The River Alliance is frankly a special interest group in favor of removing dams. Some of their results have been stunning. I have enjoyed trout fishing in cold streams that run across what was once the bottom of silted warm water ponds. I have also cursed dams that have caused trout streams to decline.

We don’t have much tailwater fishing, unless it’s for fish that are trying to move upstream to spawn and is blocked by a dam. Mostly those are warm water fish. For much of the spring and summer, the water coming out of a pond above a dam is too warm for trout, and the trout don’t stay until more spring water comes in downstream.

11-25-2009, 09:43 AM
Yep pretty much the same boat. I've been out of work for the past ten months. I feel lucky to live in Summit-- at least I have the Blue, but really want to be on the dream stream. There are risen fish year round--- but that's a half a tank of gas. but hay we get to fish right :sunny:

11-25-2009, 10:55 AM
A couple of more weeks it will a year for me.
Big T almost froze over in spots about done for the year. Went up to Estes Park at the fishing was slow fish are real picky from so much pressure. It doesn't freeze up there. :D

12-13-2009, 06:56 PM
We'll have to make a run to the San Juany Adam to get you properly baptized. In my best Val Kilmer voice from Tombstone, "Say Whaaaaen" :geek: < that looks like me now.

12-13-2009, 08:19 PM
I will fishit, one day, not in a hurry.

LF is still my home.

01-16-2010, 01:13 PM
I fully understand the need for management waterways in the world we live in ... and support reasoned contruction solutions that consider all uses and values in a balanced, long term manner ... and would really like someone to point me to a situation where that actually happen. That's why much prefer to live and fish with the rhythms of nature in Alaska ... where there are no (or at least few) dams, ditches, dikes, screwgate, diversions or watercontrol structure in the rivers, creek and smallstreams i fish. Having said that some of my highest trout count days have been on lower 48 tail water fisheries ... just not the hightest "quality" fishing experiences. To each his own ... it all good with the rod in my hand and my toes are in water.

01-16-2010, 07:47 PM
Here's my nomination: Navajo Dam in northwestern New Mexico.

The San Juan River (the place of the famed San Juan Worm) is it's tail water and is a surprising overlooked high quality trout fishery. Fished there twice last year (March and October) and landed multiple 20"+ rainbows and browns. I not only love to fish that river, but love to stand knee deep in the water an look up to see eagles circling, and heron's wading along side of me.

Did Lee's Ferry on the of trips this year, Navajo Dam and the San Juan well worth the trip across to NM.

01-23-2010, 06:43 PM
Lots of good info above, and some nice pics adam. I especially despise dams that block migrating fish. Of course we need power and in some places flood control but the Corps of Dam Builders, er of Engineers got a little out of control.
I have fished the SJ a lot (and several other tailwaters including the Colorado below Glen Canyon) and it/they can be a lot of fun. But the SJ can also be a crowded, tempermental, unpleasant combat-fishing experience.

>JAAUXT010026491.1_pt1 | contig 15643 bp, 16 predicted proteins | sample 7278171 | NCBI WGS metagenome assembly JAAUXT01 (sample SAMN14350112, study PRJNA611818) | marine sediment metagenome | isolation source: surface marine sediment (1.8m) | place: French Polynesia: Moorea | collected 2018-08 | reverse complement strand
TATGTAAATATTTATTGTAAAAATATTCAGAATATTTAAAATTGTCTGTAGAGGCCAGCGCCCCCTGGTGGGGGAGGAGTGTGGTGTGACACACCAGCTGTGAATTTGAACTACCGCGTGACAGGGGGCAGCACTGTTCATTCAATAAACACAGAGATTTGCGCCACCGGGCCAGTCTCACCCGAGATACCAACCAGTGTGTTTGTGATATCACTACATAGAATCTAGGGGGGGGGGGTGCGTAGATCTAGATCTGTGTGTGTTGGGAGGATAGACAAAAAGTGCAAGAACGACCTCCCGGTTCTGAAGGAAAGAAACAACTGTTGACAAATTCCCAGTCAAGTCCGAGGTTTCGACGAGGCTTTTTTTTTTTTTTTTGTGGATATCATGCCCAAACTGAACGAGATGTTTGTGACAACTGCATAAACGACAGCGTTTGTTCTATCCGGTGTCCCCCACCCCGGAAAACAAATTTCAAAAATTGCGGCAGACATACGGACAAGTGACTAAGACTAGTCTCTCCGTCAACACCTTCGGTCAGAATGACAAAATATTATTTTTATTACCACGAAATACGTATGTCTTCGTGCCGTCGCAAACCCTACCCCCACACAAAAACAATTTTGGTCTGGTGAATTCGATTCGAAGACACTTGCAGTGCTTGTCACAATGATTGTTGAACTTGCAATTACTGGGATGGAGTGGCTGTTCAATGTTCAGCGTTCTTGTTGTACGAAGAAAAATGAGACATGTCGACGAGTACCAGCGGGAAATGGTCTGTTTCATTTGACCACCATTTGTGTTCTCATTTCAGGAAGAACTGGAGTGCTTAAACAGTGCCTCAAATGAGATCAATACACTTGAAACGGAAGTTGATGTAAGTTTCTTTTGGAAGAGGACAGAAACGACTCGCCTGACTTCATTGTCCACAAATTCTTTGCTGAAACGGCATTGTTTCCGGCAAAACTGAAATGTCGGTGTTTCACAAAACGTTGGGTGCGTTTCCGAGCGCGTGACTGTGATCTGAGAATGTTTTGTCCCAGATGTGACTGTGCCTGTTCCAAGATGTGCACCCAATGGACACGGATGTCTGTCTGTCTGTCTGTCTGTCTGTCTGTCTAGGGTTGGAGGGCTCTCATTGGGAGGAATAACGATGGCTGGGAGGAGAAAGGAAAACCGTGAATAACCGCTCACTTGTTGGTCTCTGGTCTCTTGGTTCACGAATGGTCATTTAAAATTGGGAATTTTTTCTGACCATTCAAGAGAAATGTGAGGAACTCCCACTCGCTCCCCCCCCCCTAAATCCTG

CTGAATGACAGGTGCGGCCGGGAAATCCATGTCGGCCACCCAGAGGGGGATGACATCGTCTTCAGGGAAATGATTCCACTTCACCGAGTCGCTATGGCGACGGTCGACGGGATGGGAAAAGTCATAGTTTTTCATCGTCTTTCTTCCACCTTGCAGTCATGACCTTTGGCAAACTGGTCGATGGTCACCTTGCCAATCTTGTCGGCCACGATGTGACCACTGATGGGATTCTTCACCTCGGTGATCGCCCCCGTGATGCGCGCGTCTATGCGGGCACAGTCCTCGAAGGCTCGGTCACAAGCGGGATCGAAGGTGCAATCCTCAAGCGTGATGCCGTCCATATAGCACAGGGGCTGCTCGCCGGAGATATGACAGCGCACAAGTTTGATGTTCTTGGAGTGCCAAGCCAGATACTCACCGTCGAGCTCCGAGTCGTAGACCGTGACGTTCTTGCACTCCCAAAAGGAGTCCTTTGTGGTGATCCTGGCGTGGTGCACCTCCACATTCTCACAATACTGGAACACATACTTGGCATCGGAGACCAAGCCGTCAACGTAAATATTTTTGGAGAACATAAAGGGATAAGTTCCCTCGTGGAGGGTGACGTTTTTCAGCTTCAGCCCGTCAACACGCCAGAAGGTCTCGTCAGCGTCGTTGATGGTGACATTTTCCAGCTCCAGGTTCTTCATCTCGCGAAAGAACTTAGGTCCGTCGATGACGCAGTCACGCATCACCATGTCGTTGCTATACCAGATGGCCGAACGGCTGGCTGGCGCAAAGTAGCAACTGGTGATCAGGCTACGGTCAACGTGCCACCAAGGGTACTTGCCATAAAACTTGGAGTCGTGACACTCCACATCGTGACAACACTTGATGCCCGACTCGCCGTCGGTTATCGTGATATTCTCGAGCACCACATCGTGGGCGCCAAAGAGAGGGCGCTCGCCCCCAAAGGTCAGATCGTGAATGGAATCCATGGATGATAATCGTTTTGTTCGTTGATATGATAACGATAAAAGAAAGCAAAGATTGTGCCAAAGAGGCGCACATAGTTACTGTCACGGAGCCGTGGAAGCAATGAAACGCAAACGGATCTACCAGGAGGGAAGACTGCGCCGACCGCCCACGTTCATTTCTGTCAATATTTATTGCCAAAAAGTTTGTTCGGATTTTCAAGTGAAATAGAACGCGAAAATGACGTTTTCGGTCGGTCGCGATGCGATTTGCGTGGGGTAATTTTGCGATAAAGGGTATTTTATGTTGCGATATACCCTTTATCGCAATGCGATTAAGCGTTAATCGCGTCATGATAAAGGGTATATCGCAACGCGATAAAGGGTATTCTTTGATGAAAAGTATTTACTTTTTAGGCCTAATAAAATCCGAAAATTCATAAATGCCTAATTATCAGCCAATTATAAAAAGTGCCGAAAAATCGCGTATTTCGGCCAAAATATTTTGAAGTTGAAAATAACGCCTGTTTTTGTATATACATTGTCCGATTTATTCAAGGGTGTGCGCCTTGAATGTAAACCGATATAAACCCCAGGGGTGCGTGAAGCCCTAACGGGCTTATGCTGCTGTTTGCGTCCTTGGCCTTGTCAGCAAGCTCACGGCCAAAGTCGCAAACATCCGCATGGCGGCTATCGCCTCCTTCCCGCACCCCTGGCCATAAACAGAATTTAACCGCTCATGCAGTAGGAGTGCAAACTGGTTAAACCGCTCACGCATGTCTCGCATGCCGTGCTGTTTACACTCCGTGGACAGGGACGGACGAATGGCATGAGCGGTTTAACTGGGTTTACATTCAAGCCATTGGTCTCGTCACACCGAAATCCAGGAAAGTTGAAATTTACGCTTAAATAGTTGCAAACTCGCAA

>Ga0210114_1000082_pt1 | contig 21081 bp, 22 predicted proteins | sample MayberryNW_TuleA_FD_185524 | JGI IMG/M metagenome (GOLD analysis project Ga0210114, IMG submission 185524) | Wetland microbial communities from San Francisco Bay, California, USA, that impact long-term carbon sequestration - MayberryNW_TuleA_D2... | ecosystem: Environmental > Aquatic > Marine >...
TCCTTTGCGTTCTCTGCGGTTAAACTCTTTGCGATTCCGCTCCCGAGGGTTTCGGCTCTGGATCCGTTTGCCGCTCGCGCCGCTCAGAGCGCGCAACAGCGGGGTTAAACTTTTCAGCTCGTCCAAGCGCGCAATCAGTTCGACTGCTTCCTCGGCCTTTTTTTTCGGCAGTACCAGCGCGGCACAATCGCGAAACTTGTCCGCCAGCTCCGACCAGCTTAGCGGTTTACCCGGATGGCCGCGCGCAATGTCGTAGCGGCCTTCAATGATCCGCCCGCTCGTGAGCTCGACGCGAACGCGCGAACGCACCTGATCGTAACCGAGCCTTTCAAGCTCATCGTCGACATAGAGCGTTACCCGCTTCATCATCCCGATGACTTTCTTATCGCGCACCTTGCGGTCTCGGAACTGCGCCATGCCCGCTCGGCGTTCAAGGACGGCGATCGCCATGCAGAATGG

Wild trout, wild water. That always seems the best to me. Nature has done just fine over the last, oh, 50 million years without us and our "improvements". If left alone and taken care of free river fishing will always be the best of all worlds. It is a shame there is so little of it left. Maybe that is why many of us like small streams so much.

01-27-2010, 08:27 PM
Japanese rivers are fragmented by dams. Even in small streams or creeks, they build dams like this. These small dams are not for water diversion but built (officially) as barriers to control soil erosion or against debris-slide. However, many people believe this is actually one of many ways for politicians of the government party to distribute money to local construction industries, which, in return, help election campaigns for them in a great deal. In fact, construction of infrastructure, such as dams, roads, or public buildings is the only major industry in many local areas in Japan, and some politicians officially declare that such construction is a kind of social welfare. These small dams only do harm to fish and river ecosystem that live in the river; Such dams cause habitat loss by stopping delivery of rocks or sand downstream and revealing rocky bottom of the river and inbreeding problem by inhibiting fish migration. The trend has only recently begun to change, though there are already too many dams in rivers in this country. I think it’s time to remove dams. So, I am very interested in how they remove a huge dam (or two dams?) from the Elwha River in Olympic Peninsula, WA, and in what happens after that.

01-27-2010, 11:38 PM
Satoshi, New England sounds similar to Japan in terms of the number of dams on small streams. Most were built to power saw mills and gristmills over a hundred years ago, or to divert water for farm ponds and agriculture. During the industrial revolution many more were built; it's amazing how many small factories dotted the country side wherever good water power could be found. I've often been surprised to find old mills on small rivers and streams in the middle of nowhere. A lot of these dams are starting to come down as they've become structurally unsound over the years.